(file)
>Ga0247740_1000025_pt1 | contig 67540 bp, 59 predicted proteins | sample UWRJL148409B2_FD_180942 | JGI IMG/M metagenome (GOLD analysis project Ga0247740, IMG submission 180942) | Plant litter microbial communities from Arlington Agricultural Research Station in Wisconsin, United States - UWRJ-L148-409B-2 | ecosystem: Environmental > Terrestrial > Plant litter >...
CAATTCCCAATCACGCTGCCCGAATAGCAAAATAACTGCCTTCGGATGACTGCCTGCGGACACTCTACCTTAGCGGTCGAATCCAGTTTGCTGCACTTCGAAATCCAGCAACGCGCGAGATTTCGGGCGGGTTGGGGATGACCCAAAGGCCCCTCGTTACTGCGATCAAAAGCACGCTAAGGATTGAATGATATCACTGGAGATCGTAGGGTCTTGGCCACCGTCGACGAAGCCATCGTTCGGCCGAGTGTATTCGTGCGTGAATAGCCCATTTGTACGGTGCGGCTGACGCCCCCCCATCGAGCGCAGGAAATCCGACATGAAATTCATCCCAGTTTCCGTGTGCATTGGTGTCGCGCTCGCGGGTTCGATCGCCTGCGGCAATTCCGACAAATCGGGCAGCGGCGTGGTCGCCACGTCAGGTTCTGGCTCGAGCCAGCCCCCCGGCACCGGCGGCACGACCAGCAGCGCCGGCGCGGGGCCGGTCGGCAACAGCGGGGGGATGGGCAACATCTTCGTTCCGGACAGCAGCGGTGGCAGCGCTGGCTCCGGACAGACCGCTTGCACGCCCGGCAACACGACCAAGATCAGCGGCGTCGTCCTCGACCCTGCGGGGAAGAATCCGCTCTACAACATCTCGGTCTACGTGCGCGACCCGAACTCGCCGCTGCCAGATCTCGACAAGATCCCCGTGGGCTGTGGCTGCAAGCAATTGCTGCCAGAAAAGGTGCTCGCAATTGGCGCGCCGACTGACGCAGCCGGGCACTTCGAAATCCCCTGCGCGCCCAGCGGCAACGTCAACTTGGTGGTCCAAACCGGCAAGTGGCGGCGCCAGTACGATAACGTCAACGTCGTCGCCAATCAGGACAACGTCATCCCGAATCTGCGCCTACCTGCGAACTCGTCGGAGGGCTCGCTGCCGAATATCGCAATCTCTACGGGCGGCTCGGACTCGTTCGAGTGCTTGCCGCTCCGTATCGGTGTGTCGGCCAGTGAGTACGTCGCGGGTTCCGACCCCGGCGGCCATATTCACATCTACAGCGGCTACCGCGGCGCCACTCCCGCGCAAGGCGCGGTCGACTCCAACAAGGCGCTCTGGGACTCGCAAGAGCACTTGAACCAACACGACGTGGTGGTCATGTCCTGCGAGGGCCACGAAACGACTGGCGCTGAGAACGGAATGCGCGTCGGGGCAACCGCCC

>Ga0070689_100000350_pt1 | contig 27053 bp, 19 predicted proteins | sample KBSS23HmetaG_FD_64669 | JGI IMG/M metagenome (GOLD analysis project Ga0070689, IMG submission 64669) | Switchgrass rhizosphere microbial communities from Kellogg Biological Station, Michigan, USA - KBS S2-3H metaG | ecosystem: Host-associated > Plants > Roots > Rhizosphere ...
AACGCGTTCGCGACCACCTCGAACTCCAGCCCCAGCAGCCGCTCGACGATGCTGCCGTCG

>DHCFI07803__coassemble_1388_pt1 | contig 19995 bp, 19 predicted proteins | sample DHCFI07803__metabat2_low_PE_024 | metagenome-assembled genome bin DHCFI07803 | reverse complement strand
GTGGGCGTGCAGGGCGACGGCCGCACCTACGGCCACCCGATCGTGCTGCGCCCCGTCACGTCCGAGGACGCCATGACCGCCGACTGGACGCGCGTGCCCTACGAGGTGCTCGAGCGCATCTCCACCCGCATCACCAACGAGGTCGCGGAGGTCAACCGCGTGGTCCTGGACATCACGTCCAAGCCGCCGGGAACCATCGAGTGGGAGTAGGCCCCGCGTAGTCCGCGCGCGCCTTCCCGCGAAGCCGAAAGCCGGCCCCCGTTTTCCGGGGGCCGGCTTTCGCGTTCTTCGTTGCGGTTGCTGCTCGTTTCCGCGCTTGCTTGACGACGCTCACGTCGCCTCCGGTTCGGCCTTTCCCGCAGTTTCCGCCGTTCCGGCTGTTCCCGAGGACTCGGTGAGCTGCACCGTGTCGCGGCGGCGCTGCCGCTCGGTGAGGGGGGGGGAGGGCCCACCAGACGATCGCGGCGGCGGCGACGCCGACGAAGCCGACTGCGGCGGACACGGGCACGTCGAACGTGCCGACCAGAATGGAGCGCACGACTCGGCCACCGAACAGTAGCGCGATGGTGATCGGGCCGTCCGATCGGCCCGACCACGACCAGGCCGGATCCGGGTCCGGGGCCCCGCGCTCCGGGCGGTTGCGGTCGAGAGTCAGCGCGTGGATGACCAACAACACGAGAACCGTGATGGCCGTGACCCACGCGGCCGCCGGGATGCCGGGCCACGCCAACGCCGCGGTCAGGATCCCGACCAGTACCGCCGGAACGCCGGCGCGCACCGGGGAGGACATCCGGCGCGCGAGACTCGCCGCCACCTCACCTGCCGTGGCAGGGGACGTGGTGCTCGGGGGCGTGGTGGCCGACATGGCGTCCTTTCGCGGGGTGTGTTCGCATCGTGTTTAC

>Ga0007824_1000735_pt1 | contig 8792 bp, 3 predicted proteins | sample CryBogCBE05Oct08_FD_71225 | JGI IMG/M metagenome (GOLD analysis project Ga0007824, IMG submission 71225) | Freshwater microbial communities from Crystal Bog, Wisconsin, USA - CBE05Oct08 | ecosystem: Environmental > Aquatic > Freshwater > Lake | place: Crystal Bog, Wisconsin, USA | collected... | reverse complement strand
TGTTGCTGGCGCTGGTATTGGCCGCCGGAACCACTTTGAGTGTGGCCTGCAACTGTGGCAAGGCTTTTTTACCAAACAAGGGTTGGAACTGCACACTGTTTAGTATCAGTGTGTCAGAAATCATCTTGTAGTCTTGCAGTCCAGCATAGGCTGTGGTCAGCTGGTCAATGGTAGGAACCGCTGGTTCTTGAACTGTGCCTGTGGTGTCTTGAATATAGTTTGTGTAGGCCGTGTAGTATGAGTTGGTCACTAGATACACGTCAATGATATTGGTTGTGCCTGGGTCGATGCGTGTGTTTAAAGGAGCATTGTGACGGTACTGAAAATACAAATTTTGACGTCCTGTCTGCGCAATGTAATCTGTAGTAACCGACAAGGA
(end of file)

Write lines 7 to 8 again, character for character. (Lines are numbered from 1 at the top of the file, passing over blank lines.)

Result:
>Ga0007824_1000735_pt1 | contig 8792 bp, 3 predicted proteins | sample CryBogCBE05Oct08_FD_71225 | JGI IMG/M metagenome (GOLD analysis project Ga0007824, IMG submission 71225) | Freshwater microbial communities from Crystal Bog, Wisconsin, USA - CBE05Oct08 | ecosystem: Environmental > Aquatic > Freshwater > Lake | place: Crystal Bog, Wisconsin, USA | collected... | reverse complement strand
TGTTGCTGGCGCTGGTATTGGCCGCCGGAACCACTTTGAGTGTGGCCTGCAACTGTGGCAAGGCTTTTTTACCAAACAAGGGTTGGAACTGCACACTGTTTAGTATCAGTGTGTCAGAAATCATCTTGTAGTCTTGCAGTCCAGCATAGGCTGTGGTCAGCTGGTCAATGGTAGGAACCGCTGGTTCTTGAACTGTGCCTGTGGTGTCTTGAATATAGTTTGTGTAGGCCGTGTAGTATGAGTTGGTCACTAGATACACGTCAATGATATTGGTTGTGCCTGGGTCGATGCGTGTGTTTAAAGGAGCATTGTGACGGTACTGAAAATACAAATTTTGACGTCCTGTCTGCGCAATGTAATCTGTAGTAACCGACAAGGA